[23/23] y2038: allow disabling time32 system calls

Message ID 20191108211323.1806194-14-arnd@arndb.de
State Accepted
Commit 942437c97fd9ff23a17c13118f50bd0490f6868c
Headers show
Series
  • y2038 cleanups
Related show

Commit Message

Arnd Bergmann Nov. 8, 2019, 9:12 p.m.
At the moment, the compilation of the old time32 system calls depends
purely on the architecture. As systems with new libc based on 64-bit
time_t are getting deployed, even architectures that previously supported
these (notably x86-32 and arm32 but also many others) no longer depend on
them, and removing them from a kernel image results in a smaller kernel
binary, the same way we can leave out many other optional system calls.

More importantly, on an embedded system that needs to keep working
beyond year 2038, any user space program calling these system calls
is likely a bug, so removing them from the kernel image does provide
an extra debugging help for finding broken applications.

I've gone back and forth on hiding this option unless CONFIG_EXPERT
is set. This version leaves it visible based on the logic that
eventually it will be turned off indefinitely.

Signed-off-by: Arnd Bergmann <arnd@arndb.de>

---
 arch/Kconfig    |  3 ++-
 kernel/sys_ni.c | 23 +++++++++++++++++++++++
 2 files changed, 25 insertions(+), 1 deletion(-)

-- 
2.20.0

Comments

Christian Brauner Nov. 11, 2019, 12:31 p.m. | #1
On Fri, Nov 08, 2019 at 10:12:22PM +0100, Arnd Bergmann wrote:
> At the moment, the compilation of the old time32 system calls depends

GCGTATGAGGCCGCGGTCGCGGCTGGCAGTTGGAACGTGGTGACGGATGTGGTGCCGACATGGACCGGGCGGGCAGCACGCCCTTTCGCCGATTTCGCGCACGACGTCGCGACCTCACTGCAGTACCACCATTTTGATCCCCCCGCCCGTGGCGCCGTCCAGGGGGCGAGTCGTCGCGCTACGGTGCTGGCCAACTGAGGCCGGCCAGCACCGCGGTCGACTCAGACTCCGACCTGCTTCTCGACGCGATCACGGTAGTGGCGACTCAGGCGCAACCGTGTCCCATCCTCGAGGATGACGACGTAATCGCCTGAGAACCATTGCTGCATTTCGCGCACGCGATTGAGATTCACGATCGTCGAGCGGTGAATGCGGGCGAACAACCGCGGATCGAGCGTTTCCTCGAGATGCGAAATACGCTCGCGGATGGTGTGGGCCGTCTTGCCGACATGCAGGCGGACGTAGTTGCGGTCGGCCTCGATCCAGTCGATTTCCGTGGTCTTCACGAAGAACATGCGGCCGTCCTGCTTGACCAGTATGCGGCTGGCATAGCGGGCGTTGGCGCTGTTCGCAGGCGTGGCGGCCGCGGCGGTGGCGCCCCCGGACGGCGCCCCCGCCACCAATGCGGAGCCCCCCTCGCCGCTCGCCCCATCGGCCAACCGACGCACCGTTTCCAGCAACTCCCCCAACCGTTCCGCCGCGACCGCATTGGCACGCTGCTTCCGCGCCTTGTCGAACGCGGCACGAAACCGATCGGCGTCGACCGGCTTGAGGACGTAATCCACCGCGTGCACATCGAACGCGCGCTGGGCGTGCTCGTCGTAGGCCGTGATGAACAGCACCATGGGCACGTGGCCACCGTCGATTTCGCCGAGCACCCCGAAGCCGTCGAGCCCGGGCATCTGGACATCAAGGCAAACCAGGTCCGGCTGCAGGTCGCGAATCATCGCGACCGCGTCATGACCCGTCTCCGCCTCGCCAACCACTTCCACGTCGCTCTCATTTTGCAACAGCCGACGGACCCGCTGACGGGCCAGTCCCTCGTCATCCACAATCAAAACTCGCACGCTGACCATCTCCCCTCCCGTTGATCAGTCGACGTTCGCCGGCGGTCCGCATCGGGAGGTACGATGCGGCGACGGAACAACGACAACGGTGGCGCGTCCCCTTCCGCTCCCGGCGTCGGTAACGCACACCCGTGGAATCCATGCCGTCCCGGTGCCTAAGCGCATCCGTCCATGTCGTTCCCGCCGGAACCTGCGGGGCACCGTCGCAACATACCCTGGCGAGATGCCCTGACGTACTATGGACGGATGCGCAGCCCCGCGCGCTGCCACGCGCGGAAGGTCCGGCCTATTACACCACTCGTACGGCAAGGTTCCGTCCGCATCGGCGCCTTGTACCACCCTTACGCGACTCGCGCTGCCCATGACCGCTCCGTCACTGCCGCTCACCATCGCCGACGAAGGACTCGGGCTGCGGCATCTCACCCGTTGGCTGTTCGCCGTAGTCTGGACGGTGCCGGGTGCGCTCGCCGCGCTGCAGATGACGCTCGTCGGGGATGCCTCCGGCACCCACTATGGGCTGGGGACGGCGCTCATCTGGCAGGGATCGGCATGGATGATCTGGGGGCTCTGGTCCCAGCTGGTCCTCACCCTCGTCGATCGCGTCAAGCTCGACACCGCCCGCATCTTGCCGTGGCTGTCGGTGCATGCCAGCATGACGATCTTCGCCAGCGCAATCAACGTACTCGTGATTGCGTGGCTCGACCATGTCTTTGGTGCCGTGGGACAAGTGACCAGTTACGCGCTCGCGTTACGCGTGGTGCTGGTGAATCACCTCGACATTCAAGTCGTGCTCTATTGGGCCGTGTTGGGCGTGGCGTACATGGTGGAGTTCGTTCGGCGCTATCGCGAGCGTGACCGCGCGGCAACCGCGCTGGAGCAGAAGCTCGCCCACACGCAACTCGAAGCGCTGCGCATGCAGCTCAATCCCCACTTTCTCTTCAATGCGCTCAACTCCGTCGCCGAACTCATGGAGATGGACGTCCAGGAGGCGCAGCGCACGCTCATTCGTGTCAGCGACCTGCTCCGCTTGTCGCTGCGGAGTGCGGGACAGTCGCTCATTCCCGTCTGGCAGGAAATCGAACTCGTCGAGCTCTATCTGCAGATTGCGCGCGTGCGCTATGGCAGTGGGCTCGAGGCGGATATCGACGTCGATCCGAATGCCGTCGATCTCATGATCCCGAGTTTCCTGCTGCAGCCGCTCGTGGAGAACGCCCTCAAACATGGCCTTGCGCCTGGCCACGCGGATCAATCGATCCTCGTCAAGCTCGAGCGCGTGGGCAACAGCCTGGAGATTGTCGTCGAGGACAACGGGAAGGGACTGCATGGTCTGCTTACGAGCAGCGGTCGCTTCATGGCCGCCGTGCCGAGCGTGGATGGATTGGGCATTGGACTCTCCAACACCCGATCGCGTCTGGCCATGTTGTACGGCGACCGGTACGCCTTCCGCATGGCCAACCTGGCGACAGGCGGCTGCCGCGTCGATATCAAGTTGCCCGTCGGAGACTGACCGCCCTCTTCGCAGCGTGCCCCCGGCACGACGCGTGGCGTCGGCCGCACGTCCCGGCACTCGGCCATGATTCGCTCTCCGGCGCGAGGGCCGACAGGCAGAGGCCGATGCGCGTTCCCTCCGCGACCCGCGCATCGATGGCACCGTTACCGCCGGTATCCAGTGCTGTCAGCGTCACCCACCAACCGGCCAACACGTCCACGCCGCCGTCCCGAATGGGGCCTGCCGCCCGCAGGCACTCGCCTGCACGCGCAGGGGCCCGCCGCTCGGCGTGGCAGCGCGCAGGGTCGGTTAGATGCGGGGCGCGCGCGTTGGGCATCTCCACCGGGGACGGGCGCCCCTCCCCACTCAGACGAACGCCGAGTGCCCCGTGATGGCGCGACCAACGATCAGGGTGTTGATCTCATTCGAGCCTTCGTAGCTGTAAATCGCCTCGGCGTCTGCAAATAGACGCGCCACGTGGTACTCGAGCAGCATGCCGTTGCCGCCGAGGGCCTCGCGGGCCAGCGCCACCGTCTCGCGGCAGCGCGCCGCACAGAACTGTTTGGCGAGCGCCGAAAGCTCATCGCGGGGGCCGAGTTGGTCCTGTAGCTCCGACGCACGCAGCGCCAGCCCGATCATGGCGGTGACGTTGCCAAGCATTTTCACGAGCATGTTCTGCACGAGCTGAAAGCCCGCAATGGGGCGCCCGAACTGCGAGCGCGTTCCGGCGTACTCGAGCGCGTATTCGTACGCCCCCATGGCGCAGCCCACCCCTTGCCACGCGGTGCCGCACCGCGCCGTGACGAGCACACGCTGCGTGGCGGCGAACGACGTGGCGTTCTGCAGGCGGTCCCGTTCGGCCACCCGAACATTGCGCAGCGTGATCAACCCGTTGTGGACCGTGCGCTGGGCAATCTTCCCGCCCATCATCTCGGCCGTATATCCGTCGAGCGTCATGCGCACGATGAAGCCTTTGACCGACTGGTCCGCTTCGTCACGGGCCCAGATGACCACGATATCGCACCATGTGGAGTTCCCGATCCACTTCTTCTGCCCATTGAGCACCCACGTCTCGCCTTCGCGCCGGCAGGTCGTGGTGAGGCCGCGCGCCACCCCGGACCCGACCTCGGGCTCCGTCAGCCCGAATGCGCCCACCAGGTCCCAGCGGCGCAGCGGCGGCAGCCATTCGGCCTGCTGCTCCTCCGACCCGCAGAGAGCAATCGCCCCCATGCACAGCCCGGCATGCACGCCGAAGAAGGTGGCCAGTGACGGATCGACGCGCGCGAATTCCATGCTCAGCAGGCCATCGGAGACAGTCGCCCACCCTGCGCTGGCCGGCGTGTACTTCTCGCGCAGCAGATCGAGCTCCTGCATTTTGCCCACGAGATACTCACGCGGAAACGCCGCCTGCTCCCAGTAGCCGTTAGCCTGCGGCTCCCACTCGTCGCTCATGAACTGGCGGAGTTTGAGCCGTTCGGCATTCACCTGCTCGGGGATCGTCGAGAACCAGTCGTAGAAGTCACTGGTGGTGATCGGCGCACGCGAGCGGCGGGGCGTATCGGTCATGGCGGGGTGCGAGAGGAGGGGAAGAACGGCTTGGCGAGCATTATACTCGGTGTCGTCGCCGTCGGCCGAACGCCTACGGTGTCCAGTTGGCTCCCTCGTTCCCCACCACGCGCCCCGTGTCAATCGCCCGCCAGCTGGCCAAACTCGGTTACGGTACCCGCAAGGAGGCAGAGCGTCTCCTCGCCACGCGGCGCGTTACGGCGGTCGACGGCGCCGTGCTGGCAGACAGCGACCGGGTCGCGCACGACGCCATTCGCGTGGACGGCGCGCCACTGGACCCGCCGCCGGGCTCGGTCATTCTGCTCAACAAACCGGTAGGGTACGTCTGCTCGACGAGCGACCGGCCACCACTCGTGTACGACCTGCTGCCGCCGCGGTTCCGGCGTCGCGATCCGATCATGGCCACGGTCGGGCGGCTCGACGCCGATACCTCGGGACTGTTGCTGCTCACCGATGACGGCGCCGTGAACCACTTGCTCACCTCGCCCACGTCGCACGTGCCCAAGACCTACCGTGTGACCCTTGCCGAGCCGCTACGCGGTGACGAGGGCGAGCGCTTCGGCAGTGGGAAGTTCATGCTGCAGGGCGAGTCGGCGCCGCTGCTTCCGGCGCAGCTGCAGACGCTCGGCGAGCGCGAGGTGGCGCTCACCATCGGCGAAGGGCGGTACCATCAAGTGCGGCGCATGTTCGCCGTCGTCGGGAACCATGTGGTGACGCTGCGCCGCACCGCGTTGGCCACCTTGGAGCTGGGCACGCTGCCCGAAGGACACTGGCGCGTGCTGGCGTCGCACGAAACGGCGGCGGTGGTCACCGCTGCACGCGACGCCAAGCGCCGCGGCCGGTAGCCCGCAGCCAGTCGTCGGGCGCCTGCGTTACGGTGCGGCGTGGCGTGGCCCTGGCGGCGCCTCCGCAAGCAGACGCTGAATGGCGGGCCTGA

> purely on the architecture. As systems with new libc based on 64-bit

> time_t are getting deployed, even architectures that previously supported

> these (notably x86-32 and arm32 but also many others) no longer depend on

> them, and removing them from a kernel image results in a smaller kernel

> binary, the same way we can leave out many other optional system calls.

> 

> More importantly, on an embedded system that needs to keep working

> beyond year 2038, any user space program calling these system calls

> is likely a bug, so removing them from the kernel image does provide

> an extra debugging help for finding broken applications.

> 

> I've gone back and forth on hiding this option unless CONFIG_EXPERT

> is set. This version leaves it visible based on the logic that

> eventually it will be turned off indefinitely.

> 

> Signed-off-by: Arnd Bergmann <arnd@arndb.de>


Acked-by: Christian Brauner <christian.brauner@ubuntu.com>

Patch

diff --git a/arch/Kconfig b/arch/Kconfig
index 0e1fded2940e..1203955ed4d0 100644
--- a/arch/Kconfig
+++ b/arch/Kconfig
@@ -797,7 +797,8 @@  config COMPAT_OLD_SIGACTION
 	bool
 
 config COMPAT_32BIT_TIME
-	def_bool !64BIT || COMPAT
+	bool "Provide system calls for 32-bit time_t"
+	default !64BIT || COMPAT
 	help
 	  This enables 32 bit time_t support in addition to 64 bit time_t support.
 	  This is relevant on all 32-bit architectures, and 64-bit architectures
diff --git a/kernel/sys_ni.c b/kernel/sys_ni.c
index 34b76895b81e..3b69a560a7ac 100644
--- a/kernel/sys_ni.c
+++ b/kernel/sys_ni.c
@@ -410,6 +410,29 @@  COND_SYSCALL(send);
 COND_SYSCALL(bdflush);
 COND_SYSCALL(uselib);
 
+/* optional: time32 */
+COND_SYSCALL(time32);
+COND_SYSCALL(stime32);
+COND_SYSCALL(utime32);
+COND_SYSCALL(adjtimex_time32);
+COND_SYSCALL(sched_rr_get_interval_time32);
+COND_SYSCALL(nanosleep_time32);
+COND_SYSCALL(rt_sigtimedwait_time32);
+COND_SYSCALL_COMPAT(rt_sigtimedwait_time32);
+COND_SYSCALL(timer_settime32);
+COND_SYSCALL(timer_gettime32);
+COND_SYSCALL(clock_settime32);
+COND_SYSCALL(clock_gettime32);
+COND_SYSCALL(clock_getres_time32);
+COND_SYSCALL(clock_nanosleep_time32);
+COND_SYSCALL(utimes_time32);
+COND_SYSCALL(futimesat_time32);
+COND_SYSCALL(pselect6_time32);
+COND_SYSCALL_COMPAT(pselect6_time32);
+COND_SYSCALL(ppoll_time32);
+COND_SYSCALL_COMPAT(ppoll_time32);
+COND_SYSCALL(utimensat_time32);
+COND_SYSCALL(clock_adjtime32);
 
 /*
  * The syscalls below are not found in include/uapi/asm-generic/unistd.h